There were smiling faces at the BBC and nods of approval throughout the television industry yesterday but it is safe to assume that Lord Birt's demeanour was even more dour than normal.
For the appointment of Michael Grade as BBC chairman almost certainly marks the final chapter in a bitter power struggle that has divided the corporation for more than a decade.
Camps of Birtists and anti-Birtists emerged, with fundamental ideological differences on how the BBC should be run.
The former styled themselves as radical modernisers. Their opponents saw them as tying the hands of programme-makers and betraying the traditional values of the BBC. Yesterday the dispute was settled in favour of the anti-Birtists.
It was Michael Grade who introduced his former London Weekend Television colleague John Birt to the BBC in May 1987. Six months later Mr Grade had resigned after the pair had a spectacular falling out. "Michael persuaded John to come to the BBC and within a few weeks he was telling Michael what to do," says one former BBC figure who knows both men well. "Michael was never going to put up with that."
Mr Grade, then the BBC's director of television, left to join Channel 4. In his autobiography, It Seemed Like A Good Idea At The Time, he reflected on the "moment that I knew my BBC career was over" when he "pleaded" with Mr Birt, then deputy director general, over a senior appointment.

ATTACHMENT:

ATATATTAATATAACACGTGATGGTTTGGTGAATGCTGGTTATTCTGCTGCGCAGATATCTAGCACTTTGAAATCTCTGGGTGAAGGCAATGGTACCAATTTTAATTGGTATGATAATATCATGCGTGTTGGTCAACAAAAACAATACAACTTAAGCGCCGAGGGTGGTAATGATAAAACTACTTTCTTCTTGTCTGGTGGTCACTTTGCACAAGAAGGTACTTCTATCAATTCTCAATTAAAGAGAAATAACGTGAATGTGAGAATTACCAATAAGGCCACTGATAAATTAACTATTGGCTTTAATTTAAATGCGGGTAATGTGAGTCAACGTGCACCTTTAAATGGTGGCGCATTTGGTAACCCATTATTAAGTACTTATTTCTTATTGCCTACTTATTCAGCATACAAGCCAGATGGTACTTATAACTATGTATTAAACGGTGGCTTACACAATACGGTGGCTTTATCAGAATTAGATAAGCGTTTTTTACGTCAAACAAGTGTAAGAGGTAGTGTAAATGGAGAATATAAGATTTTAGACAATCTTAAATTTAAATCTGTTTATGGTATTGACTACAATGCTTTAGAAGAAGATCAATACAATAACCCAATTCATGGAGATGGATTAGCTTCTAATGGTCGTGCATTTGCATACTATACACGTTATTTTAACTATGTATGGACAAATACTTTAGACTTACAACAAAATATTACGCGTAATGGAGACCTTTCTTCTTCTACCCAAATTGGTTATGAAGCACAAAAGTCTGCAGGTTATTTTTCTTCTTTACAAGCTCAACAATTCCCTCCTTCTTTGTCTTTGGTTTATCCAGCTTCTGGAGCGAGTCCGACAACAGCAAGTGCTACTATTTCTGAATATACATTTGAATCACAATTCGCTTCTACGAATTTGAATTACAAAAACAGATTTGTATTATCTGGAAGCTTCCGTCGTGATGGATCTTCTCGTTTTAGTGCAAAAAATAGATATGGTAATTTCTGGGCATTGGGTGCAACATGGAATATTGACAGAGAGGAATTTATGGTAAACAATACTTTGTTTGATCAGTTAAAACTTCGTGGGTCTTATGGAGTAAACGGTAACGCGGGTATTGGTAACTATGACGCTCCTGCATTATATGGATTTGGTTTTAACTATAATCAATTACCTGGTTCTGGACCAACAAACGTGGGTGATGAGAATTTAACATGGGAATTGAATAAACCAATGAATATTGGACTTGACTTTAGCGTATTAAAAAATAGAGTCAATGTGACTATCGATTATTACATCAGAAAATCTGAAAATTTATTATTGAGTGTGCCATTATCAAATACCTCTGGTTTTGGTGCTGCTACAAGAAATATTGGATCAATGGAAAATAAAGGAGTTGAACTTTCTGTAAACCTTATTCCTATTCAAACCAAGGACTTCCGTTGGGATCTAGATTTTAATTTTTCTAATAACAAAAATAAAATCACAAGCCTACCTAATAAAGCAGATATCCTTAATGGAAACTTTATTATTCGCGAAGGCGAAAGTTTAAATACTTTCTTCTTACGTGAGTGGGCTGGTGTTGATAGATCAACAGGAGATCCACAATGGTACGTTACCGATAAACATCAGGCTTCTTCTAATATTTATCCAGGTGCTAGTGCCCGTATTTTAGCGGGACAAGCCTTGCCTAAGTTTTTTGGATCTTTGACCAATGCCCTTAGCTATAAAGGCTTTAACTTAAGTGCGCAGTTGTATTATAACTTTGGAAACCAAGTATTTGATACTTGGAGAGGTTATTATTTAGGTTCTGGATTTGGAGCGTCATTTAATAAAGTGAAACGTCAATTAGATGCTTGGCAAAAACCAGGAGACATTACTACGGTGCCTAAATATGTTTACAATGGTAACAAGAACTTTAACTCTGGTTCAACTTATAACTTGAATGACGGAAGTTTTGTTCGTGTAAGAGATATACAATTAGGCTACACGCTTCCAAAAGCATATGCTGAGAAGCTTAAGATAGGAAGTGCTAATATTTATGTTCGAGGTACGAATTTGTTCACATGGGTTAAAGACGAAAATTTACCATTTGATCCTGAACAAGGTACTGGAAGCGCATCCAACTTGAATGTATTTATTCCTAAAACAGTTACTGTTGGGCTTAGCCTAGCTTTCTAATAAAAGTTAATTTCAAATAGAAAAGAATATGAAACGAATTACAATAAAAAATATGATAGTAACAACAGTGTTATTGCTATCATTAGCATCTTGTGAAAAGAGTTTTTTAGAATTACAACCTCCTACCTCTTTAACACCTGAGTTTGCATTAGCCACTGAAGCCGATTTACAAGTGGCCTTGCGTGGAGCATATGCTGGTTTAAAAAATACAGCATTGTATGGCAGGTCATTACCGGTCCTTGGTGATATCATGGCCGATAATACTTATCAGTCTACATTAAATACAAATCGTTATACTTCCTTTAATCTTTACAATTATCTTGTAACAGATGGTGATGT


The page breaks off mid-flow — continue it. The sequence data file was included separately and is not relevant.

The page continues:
Mr Birt rose to become director general of the BBC in December 1992, driving through his controversial programme of reforms, introducing measurable objectives and constantly reviewing them in a bid to drive up performance.
But when Lord Birt stood down at the end of the last millennium, the man that emerged to succeed him was an ebullient character who bore more than a passing resemblance to his nemesis Michael Grade.
Greg Dyke was an old colleague of both Lord Birt and Mr Grade from their LWT days. He quickly established himself as the new hero of the anti-Birtists, reversing the changes of his predecessor.
The Birt era appeared to be over until the fateful report by Andrew Gilligan on the Today programme in May last year triggered the Hutton inquiry and the early departure of Dyke.
Lord Birt, now an adviser to the Prime Minister, saw his chance to castigate his successors from Parliament. Rumours began to circulate that he hoped to stage a coup, installing his old friend Lord Burns as the new chairman and his protégé Mark Byford as director general, while he pulled strings from a distance.
That prospect of such a triumvirate was emphatically shattered yesterday as Mr Grade returned triumphantly to Wood Lane.Reuse content